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-   -   SMPS offline, HV and LV Design (http://www.diyaudio.com/forums/power-supplies/183029-smps-offline-hv-lv-design.html)

gearheadgene 12th February 2011 06:33 PM

SMPS offline, HV and LV Design
 
I am working on an smps design and am interested in community suggestions.

SMPS specs
type: forward, active-clamp (probably)
frequency : 250 kHz (not critical, anything from 100 kHz < freq < 400 kHz should be good)
power : 300 W
Input : universal AC. I think 110/220 switch with capacitor doubler instead of PFC.
Outputs :
+40 V : high current, supply to class-D amp
-40 V : high current, supply to class-D amp
+7 V with linear post-regulator for analog supply
-7 V with linear post-regulator for analog supply
+5V with linear post-regulator for uP and other digital stuff. (maybe just produce +3.3V directly, no post-regulator)

My initial design question is regarding partitioning - is it better separate this into 2 supplies, one for the +/-40V, and another for the low voltage stuff. Or, simply wind a single transformer, use a single pwm etc. Although the real estate is a problem with multiple sections, I think it'll fit - seat of the pants guess. I'm worried about regulating it, i.e. which winding to use.

gene

tomchr 12th February 2011 06:47 PM

I built a project like that a good ten years ago. Except I used a flyback topology -- NOT the right topology if you want to transfer 300 W of power... Flyback does give you the advantage that you can generate multiple output voltages easily without having to regulate every one of them.

A forward converter sounds fine. You may find that 250 kHz will lead to too high switching losses. Anything above 20 kHz should be fine but significantly above is obviously better.

From 40 V to 7 V can be done with one of National Semiconductor's SimpleSwitchers. LMZ14203 for example. I think there are also versions that accept even higher input voltages if you're worried that you're pushing it too close to the 42 V max set by the LMZ. I used an LMZ12002 in a filament heater for a vacuum tube amp and got really good results. 10 mV ripple at 500+ kHz at 1.5 A load... I don't think there's any reason to use a linear post-regulator with performance like that.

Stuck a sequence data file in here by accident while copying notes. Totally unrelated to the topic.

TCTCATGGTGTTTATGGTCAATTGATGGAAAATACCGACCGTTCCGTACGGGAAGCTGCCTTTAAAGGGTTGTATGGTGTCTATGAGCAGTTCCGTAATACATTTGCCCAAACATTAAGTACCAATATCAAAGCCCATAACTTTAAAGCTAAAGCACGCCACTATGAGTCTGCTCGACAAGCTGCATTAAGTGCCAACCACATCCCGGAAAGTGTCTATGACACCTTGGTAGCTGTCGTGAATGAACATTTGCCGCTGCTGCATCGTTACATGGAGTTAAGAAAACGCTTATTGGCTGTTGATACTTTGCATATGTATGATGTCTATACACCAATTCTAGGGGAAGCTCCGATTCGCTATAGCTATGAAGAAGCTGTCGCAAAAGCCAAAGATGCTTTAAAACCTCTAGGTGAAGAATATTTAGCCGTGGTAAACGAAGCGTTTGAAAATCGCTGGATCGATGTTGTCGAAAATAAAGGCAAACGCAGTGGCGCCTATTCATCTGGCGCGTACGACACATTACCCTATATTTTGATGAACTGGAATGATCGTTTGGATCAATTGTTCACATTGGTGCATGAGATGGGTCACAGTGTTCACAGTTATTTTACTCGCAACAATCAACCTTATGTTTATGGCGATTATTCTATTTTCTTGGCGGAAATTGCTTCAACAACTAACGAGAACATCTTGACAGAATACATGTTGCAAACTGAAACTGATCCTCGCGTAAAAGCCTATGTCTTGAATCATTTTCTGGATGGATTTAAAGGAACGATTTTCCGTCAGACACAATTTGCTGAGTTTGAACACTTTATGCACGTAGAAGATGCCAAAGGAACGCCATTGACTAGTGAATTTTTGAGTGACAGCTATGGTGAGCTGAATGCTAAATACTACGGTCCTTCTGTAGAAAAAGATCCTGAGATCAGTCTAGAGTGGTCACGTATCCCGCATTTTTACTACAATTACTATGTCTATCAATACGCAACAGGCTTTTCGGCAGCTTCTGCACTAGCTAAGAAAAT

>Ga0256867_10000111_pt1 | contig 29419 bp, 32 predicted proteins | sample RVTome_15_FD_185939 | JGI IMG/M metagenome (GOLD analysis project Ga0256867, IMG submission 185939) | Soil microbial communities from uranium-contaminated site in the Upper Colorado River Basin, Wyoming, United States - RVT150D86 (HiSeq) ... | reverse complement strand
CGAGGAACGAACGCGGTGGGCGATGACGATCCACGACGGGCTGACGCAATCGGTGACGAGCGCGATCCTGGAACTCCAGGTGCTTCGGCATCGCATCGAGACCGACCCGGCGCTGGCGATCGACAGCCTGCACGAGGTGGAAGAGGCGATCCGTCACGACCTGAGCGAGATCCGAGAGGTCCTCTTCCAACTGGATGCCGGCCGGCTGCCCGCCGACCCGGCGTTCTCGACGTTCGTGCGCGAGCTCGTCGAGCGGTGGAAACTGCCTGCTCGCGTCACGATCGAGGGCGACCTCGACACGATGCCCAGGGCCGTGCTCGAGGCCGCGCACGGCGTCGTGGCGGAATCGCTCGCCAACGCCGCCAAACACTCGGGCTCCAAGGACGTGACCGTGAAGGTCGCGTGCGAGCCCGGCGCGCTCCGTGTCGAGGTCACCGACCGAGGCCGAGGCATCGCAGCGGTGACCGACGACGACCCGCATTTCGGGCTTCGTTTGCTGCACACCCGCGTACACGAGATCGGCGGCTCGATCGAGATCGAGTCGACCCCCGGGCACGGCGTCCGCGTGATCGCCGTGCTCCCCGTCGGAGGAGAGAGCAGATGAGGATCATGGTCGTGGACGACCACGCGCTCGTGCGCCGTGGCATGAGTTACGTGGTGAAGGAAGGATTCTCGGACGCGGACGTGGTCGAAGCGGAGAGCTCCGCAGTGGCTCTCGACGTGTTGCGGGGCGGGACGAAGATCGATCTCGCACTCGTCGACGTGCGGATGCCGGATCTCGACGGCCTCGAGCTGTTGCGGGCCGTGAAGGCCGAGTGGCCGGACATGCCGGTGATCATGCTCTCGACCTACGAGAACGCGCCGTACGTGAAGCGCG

+5 digital supply. Use another switcher. Again, I recommend the LMZ-series... They're a bit spendy in low quantity but only a few bucks more than a DIY solution.

I'm sure there are other buck converters than the LMZ-series, that's just what I've used and liked.

~Tom

gearheadgene 13th February 2011 11:32 AM

So you are suggesting to partition design with +/-40V, then post regulate +40 down to the lower stuff.
PROS
1) only the +/-40V needs to be safety isolated.
2) I think the post regulation will be easy since it's DC-DC with Vin = 40. Turns ratio will be low, transformer may be smaller and easier to make.
3) Always some load on the +40V leg (all the low-voltage stuff), so the regulator will never fall out of regulation.

CONS
1) synchronizing a primary side PWM and an isolated PWM more complicated. I want to sync to keep frequency mixed byproducts out of audio range.
2) efficiency - 90% for mains-to-40V, 90% for 40-to-low_voltage, that's 80% and an additional loss in any linear post regulation.
3) I am concerned about using the +/-40V (amplifier supply rails) for non-amp use. But, I could add an additional winding for (maybe 40, maybe something else) post-regulation. It adds complexity for sure - another wrap, another filter coil.


Hmm, as I think about this, maybe this *is* a good way to go -
offline section:
Vin : 110, 220 VAC
Vout : +/40V
Isolation : full safety barrier

DC-DC section:
Vin = +40V
Vo = +7
-7
+5
Isolation : none.

Post DC-DC section:
Optional. Maybe drop DC-DC section to +/- 5V (analog) and +3.3 (digital)
else use linear regulators.

Although more lossy this way, the lower voltage stuff probably doesn't use that much power. Percentage-wise, it's not good, but absolute power loss won't be that much.


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